That’s what filmmaker Luv Ranjan thinks of sequels adding they are also like safety nets
Filmmaker Luv Ranjan, whose “Sonu Ke Titu Ki Sweety” has done brisk business at the box office, says he won’t venture into a sequel unless he is sure of making it better. He believes the concept of sequels is like a safety net.
At a success party for “Sonu Ke Titu Ki Sweety”, Ranjan was asked if he would like to make a sequel for it like he made for “Pyaar Ka Punchnama”. He said, “I think a sequel is like a safety net or a trump card. In life, not everything goes right… You make films, some go right, and some go wrong. So, sequels give you that cushion to go back to your comfort space and become viable again. My whole logic is that I don’t want to do a sequel till I am very sure of the fact that I will be able to surpass the first one. If you can’t surpass the first one, then let it be. If you make a sequel of a film without much consideration and if it fails, then it also harms the reputation of the original one.”
He cited the example of the “Golmaal” franchise. “The film came after seven years of the original, and there was a gap of four years in between ‘Pyaar Ka Punchnama’ and ‘Pyaar Ka Punchnama 2’, so I really think that between any sequels there should be gap of at least three years. If we keep on making parts of a franchise, then it is like eating sweets repeatedly, and excess of anything is not good. So, it shouldn’t happen”.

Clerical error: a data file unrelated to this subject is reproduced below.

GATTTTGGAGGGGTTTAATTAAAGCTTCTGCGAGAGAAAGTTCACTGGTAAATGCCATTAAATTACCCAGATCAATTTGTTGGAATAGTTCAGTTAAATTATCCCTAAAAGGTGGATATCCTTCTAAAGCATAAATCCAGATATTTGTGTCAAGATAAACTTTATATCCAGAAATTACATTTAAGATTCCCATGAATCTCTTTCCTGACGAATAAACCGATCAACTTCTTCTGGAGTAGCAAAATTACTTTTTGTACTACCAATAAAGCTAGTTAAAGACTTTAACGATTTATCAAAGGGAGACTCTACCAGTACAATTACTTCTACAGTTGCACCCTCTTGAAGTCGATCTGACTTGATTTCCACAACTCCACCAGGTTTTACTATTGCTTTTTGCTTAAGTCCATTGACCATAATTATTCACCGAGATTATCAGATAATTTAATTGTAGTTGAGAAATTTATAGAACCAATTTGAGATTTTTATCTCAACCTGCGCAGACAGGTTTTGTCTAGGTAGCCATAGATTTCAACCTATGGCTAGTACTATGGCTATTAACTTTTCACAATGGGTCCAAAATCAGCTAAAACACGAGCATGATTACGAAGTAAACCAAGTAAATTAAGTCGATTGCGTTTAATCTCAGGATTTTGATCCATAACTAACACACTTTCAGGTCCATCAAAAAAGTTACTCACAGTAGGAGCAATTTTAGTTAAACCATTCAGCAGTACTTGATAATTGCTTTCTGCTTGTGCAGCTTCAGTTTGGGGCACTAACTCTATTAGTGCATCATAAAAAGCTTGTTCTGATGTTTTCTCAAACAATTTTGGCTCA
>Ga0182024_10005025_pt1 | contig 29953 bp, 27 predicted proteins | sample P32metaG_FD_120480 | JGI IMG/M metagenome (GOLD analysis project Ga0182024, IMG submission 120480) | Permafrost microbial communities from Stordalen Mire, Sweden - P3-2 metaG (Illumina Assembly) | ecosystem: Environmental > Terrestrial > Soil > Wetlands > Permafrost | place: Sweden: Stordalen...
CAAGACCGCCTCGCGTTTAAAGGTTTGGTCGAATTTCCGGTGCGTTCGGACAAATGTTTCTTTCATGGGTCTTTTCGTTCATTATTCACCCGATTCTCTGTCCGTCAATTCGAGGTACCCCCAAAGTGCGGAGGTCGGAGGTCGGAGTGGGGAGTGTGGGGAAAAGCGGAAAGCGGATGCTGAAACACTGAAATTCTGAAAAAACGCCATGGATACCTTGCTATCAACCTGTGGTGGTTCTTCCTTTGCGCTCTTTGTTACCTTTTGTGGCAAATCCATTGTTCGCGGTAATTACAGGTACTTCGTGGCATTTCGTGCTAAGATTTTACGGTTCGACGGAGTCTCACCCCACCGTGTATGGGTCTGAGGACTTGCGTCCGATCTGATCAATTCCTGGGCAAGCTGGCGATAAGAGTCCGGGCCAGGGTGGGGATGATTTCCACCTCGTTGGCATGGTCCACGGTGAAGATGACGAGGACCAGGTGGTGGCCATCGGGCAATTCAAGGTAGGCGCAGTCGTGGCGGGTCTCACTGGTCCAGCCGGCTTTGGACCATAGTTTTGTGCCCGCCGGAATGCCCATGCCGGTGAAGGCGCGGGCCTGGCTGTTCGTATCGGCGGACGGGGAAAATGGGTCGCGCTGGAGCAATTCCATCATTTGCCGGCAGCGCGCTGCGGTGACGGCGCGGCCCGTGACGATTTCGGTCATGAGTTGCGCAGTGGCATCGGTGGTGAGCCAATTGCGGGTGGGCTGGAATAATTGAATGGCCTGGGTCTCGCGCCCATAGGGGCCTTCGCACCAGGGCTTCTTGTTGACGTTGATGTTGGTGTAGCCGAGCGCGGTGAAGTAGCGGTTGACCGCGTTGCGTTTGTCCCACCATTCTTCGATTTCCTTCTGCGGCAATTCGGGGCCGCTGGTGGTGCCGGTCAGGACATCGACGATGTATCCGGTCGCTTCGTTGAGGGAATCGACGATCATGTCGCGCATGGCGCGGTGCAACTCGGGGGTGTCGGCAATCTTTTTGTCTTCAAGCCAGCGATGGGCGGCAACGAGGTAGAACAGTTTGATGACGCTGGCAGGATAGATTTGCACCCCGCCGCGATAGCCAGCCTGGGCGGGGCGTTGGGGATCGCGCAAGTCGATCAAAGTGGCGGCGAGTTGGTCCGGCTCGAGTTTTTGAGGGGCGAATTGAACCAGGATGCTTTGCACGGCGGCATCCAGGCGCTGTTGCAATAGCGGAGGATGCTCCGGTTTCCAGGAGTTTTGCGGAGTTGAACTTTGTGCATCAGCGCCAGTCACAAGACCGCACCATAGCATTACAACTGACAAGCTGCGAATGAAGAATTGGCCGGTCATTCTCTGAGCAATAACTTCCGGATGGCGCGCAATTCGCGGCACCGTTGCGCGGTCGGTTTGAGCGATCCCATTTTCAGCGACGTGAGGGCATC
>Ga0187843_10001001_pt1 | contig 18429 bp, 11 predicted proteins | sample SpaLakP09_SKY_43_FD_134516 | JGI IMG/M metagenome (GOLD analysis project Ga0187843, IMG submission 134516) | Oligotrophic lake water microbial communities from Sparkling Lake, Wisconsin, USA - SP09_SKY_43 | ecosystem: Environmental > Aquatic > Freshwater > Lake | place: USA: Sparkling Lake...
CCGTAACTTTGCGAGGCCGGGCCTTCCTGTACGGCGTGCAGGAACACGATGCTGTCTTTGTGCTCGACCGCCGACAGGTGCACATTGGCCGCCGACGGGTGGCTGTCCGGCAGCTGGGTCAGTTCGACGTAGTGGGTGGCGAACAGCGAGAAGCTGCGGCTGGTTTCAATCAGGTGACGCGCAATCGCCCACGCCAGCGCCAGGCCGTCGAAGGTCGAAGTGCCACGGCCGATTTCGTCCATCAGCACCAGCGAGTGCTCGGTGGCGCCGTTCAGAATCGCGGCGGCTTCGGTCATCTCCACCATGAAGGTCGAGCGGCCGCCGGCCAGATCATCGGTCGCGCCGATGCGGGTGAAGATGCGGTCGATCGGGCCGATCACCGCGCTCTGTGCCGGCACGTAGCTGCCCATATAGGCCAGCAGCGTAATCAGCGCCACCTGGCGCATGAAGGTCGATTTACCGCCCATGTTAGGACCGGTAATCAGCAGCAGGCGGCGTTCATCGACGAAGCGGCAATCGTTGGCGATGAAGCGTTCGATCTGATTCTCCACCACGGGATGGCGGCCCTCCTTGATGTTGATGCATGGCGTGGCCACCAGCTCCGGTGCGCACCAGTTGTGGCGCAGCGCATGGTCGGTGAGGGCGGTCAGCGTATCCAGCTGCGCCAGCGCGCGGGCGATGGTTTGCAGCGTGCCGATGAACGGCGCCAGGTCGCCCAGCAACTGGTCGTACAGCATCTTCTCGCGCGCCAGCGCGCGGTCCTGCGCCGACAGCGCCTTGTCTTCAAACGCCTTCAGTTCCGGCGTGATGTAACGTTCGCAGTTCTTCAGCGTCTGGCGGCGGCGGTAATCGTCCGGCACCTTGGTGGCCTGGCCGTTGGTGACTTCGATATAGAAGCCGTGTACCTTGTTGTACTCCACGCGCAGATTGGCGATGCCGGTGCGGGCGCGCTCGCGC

Sequels happen latter
Ranjan also said sequels cannot be thought of beforehand. “You can’t make a film thinking of a sequel in mind. What always happens is you do a film and later you explore that possibility. So now everyone after watching the film is saying there could be a sequel to it, and I think there can be a sequel, but it’s not something that you decide beforehand. When I pitched this film to Bhushan Kumar (producer), I told him that there is a possibility of making sequel of this film. But as a film, it needs to be complete on its own. I feel a filmmaker should make the sequel of particular film when audience demands it.”
A matter of perspective
Asked whether he thinks about the business aspect of a film while making it, he said: “Honestly, what happens today is, collecting Rs 100 crore is nothing today. It’s a matter of perspective. There are films which have collected Rs 400 crore also. It’s always with respect to what is the size of your film. “If you make a film in Rs 5 crore and even if it does Rs 25 crore, then it’s a bigger success than a Rs 100 crore film generating Rs 150 crore. So, that is the whole point. Numbers in that sense do not matter. What matters is there is great return on investment which is in this film’s case (‘Sonu Ke…’) is like more than 100 per cent, which is a great thing. So, whether now it does Rs 90 crore or Rs 110 crore, it doesn’t matter much.”